Breastfeeding Twins

Breastfeeding Twins -

One of the biggest questions that we have gotten since I gave birth to the twins was “How do you feed them?” People are shocked when I tell them that we feed both Audrey and David at the same time. With the amount of support as I have received, I have found that anything is possible (even getting some sleep at night).

Here’s how we did it until they were about 3 weeks old:

I start pumping for 5 minutes to get the milk flowing.

While I’m pumping, Tim does the following to wake up the baby:

  • Pick up one of the babies (who we will call Baby 1) and unwrap him from his blanket. Take off his shirt and change his diaper, if needed.
  • Burp Baby 1.
  • Puts Baby 1 in a safe spot.

If there is a second person helping (THANK YOU, GRANDMAS!), they will do the same with Baby 2. If not, then Tim (or the other support person) will take care of Baby 2 after Baby 1 is in a safe place.

I put the expressed milk aside (still in the pump and containers).

Situate in the chair with my Twin Z breastfeeding pillow around me and clip in. Put my feet up on the ottoman to give an even-sturdier support for the twins.

Tim hands me one of the babies (which we will still call Baby 1), and I get him to latch on a particular side. We have a chart that we made to let us know what has happened with each feeding/diaper change. We look there to know which breast to use (we switch at each feeding).

Make a few faces at the first pinches, but within 2 seconds, he has a good hold.

Tim hands me Baby 2, and we latch her on as well.

Midway through the feeding (20 min on only one side), one (or both) of the babies may lose their latch because they have fallen asleep. Tim will take that baby and burp her to wake her up. When she starts rooting again, we know she is ready for more feeding.

While I am feeding, Tim will use the expressed milk to fill syringes for a supplemental feeding immediately after the regular feeding. If he has time, he will rinse out the breast pump.

After 20 minutes (at which point the baby is working too hard to get the milk and is spending too much energy trying to eat and not getting enough nourishment to make up for it) or once Baby 1 has lost their latch, we burp him/her again.

I apply lanolin and cover myself up.

Lay the baby on his back. Put a clean finger in her mouth and wait for him to start sucking. Insert the syringe against our finger and slowly release the milk into his mouth. We have gotten good at timing the push of milk to coincide with the suck.

Repeat with Baby 2.

Burp once again.

Change diaper and wipe off excess milk.

Get changed into clean clothes (if needed) and swaddle (if we want them to fall asleep).


We have gotten then down to about 30-40 minutes, although we still sometimes take up to 1 hour for the whole process, if we have fewer hands to help us.

After 3 weeks old:

Since they turned about 3 weeks old, we have certainly shortened the steps to feedings. It still takes us about 30-40 minutes, but that is because the babies nurse for longer. Now, here’s what we will do:

Unswaddle Baby 1 and 2. Check diapers for explosions. If the diaper isn’t too full, we won’t bother changing the diaper first.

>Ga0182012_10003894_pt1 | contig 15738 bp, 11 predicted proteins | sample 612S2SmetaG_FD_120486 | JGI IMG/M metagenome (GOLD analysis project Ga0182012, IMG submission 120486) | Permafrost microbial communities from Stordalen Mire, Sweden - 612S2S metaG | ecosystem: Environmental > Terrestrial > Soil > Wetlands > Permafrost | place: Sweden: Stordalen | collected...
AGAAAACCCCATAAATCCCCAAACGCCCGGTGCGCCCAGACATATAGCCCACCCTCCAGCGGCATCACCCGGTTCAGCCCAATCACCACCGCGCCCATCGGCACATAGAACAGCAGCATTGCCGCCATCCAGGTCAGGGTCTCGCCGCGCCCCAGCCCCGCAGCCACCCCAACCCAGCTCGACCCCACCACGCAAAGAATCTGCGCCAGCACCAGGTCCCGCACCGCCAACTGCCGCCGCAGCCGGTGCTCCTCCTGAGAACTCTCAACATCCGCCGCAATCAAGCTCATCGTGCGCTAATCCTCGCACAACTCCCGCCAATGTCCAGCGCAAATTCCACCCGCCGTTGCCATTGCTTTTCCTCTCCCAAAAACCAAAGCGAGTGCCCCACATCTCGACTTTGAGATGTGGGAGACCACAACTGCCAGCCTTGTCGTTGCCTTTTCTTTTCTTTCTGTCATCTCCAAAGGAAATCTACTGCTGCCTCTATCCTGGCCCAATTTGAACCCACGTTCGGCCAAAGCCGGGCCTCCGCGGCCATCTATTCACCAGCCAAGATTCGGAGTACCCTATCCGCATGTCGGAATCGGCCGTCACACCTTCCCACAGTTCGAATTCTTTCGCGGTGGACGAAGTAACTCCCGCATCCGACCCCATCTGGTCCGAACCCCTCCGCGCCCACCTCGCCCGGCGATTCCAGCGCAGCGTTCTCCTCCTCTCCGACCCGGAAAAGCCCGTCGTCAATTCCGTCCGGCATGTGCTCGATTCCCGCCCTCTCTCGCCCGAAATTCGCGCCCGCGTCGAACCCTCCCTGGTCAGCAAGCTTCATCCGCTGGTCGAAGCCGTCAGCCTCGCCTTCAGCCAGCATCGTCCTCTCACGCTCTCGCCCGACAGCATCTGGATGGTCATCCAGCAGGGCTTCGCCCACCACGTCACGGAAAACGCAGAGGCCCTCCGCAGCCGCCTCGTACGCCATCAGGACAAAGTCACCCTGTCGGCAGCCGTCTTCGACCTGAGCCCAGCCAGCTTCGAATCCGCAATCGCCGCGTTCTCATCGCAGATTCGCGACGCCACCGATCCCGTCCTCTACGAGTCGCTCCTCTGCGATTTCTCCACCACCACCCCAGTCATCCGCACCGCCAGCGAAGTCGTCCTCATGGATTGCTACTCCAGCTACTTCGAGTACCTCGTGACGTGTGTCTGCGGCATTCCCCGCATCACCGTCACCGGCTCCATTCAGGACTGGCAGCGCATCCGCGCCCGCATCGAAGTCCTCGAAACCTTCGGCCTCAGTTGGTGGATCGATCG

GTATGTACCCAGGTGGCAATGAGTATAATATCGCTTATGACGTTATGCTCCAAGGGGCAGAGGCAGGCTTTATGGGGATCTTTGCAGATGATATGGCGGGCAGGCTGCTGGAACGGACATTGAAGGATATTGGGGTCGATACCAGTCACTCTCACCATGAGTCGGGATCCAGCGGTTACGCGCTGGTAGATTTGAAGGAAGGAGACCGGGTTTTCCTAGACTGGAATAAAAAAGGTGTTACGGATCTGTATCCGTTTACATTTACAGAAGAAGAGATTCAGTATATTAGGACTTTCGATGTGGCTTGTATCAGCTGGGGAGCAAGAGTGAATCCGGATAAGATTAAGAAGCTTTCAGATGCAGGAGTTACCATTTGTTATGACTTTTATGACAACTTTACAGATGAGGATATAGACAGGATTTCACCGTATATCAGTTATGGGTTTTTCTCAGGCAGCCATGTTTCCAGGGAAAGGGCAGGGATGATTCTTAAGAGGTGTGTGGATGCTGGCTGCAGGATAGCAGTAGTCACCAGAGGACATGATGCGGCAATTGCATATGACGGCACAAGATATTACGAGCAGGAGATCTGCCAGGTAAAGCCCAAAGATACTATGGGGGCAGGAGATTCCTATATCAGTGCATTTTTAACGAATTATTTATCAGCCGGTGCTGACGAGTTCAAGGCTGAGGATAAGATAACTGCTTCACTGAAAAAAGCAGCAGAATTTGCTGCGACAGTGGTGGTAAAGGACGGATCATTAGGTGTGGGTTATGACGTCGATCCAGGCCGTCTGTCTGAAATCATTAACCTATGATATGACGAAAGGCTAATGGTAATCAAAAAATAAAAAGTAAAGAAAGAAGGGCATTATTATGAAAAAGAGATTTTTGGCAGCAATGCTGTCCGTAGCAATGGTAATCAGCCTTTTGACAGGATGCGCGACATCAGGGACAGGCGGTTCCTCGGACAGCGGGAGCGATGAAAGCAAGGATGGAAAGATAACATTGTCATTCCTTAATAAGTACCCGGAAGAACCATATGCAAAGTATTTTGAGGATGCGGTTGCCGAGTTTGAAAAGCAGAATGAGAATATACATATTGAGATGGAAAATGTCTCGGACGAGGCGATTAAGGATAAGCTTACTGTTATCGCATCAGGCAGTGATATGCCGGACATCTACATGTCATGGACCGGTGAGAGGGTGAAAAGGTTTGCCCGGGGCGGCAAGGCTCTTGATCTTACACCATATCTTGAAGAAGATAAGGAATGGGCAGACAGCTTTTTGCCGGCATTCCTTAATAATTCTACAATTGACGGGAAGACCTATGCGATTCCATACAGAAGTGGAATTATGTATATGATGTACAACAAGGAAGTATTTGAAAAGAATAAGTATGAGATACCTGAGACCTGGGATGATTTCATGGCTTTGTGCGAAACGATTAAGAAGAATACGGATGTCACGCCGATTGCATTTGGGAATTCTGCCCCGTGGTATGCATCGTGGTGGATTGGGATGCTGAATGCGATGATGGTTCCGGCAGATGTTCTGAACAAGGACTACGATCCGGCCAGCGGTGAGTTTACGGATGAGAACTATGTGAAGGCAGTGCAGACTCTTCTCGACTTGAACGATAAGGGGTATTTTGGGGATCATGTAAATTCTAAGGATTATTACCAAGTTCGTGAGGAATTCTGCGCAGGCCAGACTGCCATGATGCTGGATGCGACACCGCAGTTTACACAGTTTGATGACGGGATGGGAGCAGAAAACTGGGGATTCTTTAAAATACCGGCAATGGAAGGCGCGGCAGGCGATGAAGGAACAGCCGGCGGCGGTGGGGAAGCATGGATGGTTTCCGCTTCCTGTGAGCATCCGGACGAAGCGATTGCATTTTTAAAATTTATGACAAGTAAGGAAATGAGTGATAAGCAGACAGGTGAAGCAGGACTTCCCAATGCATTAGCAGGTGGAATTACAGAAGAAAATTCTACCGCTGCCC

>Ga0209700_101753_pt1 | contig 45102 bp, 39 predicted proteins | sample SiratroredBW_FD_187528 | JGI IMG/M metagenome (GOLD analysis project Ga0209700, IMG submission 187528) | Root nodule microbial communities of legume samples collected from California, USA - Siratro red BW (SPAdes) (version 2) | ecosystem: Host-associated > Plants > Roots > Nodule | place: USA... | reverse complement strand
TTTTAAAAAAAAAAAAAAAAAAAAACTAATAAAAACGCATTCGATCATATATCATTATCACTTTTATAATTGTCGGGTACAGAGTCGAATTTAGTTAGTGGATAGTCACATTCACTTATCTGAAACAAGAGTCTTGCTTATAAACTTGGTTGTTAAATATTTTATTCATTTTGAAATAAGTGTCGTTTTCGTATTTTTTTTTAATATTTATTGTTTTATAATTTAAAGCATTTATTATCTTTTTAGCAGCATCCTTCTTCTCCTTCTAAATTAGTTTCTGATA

I sit in the chair and put the nursing pillow around me.

Place a burp cloth or towel where each baby will be laying down (to catch diaper explosions and spitting up).

Tim or Grandma hands Baby 1 to me to start latching on. Once Baby 1 is situated, they will hand over Baby 2. Once both babies are set for about 2 minutes, Tim or Grandma can do an activity.

Baby 1 or 2 may unlatch and need a diaper change or to be burped. Tim or Grandma helps with that.

Once the babies are finished, we let them stay unlatched for a few minutes (still propped up to help with digestion) while they cuddle with me. This is my nice, uninterrupted baby time. This also helps us to figure out if they will be hungry again soon (so they can start nursing on their own).

When we know they are done, Tim or Grandma will take Baby 1 (or 2) and change their diaper and get them dressed. They will then do the same with Baby 2.

While Tim or Grandma is dealing with Baby 1 and 2, I am putting Lanolin on, cleaning up the area (including the pillow, burp cloths, or myself if I was spit up on).



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  1. Being one of the members of the support team, I can tell you, is a real honor. Watching these miracles of life is a joy unsurpassed. If I could have done one thing differently with the raising of my own kids, I would have spent more time just watching the miracles of their daily discoveries, instead of trying to get things done. But I am not wasting this time to do it with these precious little ones. Yes, it is a real honor to watch the everyday miracles that are LD and Audrey.

  2. Cindy Poots Remington says:

    Dory and Tim:
    I am so impressed with your commitment to breastfeeding. You are doing everything the way I have been shown through my training, and we teach lots of new parents how to finger-feed with a dental syringe. I know it is tiring to do all of this work for your babies, but I congratulate you and admire your fortitude! Keep up the good work!

    • Thank you so much, Cindy! You are certainly right that it is difficult. I know that breastfeeding one baby has its challenges, and we are doing two at once. It is sooo worth it, though. I wanted to give up a couple of weeks ago, but I’m so happy we pushed through. We are lucky that it is working for us!


  1. […] this has helped you get some perspectives on tandem breastfeeding. In addition, you can read about how Dory, who is currently breastfeeding, tandem feeds on her blog, Doyle Dispatch.  If you have any follow-up questions or stories of your own, we would […]

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